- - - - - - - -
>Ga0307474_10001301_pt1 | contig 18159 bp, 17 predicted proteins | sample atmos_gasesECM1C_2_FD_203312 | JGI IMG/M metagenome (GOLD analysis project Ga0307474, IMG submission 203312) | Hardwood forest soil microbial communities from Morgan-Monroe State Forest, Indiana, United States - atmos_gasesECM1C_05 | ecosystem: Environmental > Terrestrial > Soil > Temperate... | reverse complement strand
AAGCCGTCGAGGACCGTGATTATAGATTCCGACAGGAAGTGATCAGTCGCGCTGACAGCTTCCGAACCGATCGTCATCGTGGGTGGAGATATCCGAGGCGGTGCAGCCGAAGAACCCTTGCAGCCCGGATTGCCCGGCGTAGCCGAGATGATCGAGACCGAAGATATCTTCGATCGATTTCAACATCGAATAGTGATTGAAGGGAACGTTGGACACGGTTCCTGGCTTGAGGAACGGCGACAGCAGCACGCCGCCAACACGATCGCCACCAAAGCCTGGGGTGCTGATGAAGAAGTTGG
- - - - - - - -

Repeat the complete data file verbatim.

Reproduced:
>Ga0307474_10001301_pt1 | contig 18159 bp, 17 predicted proteins | sample atmos_gasesECM1C_2_FD_203312 | JGI IMG/M metagenome (GOLD analysis project Ga0307474, IMG submission 203312) | Hardwood forest soil microbial communities from Morgan-Monroe State Forest, Indiana, United States - atmos_gasesECM1C_05 | ecosystem: Environmental > Terrestrial > Soil > Temperate... | reverse complement strand
AAGCCGTCGAGGACCGTGATTATAGATTCCGACAGGAAGTGATCAGTCGCGCTGACAGCTTCCGAACCGATCGTCATCGTGGGTGGAGATATCCGAGGCGGTGCAGCCGAAGAACCCTTGCAGCCCGGATTGCCCGGCGTAGCCGAGATGATCGAGACCGAAGATATCTTCGATCGATTTCAACATCGAATAGTGATTGAAGGGAACGTTGGACACGGTTCCTGGCTTGAGGAACGGCGACAGCAGCACGCCGCCAACACGATCGCCACCAAAGCCTGGGGTGCTGATGAAGAAGTTGG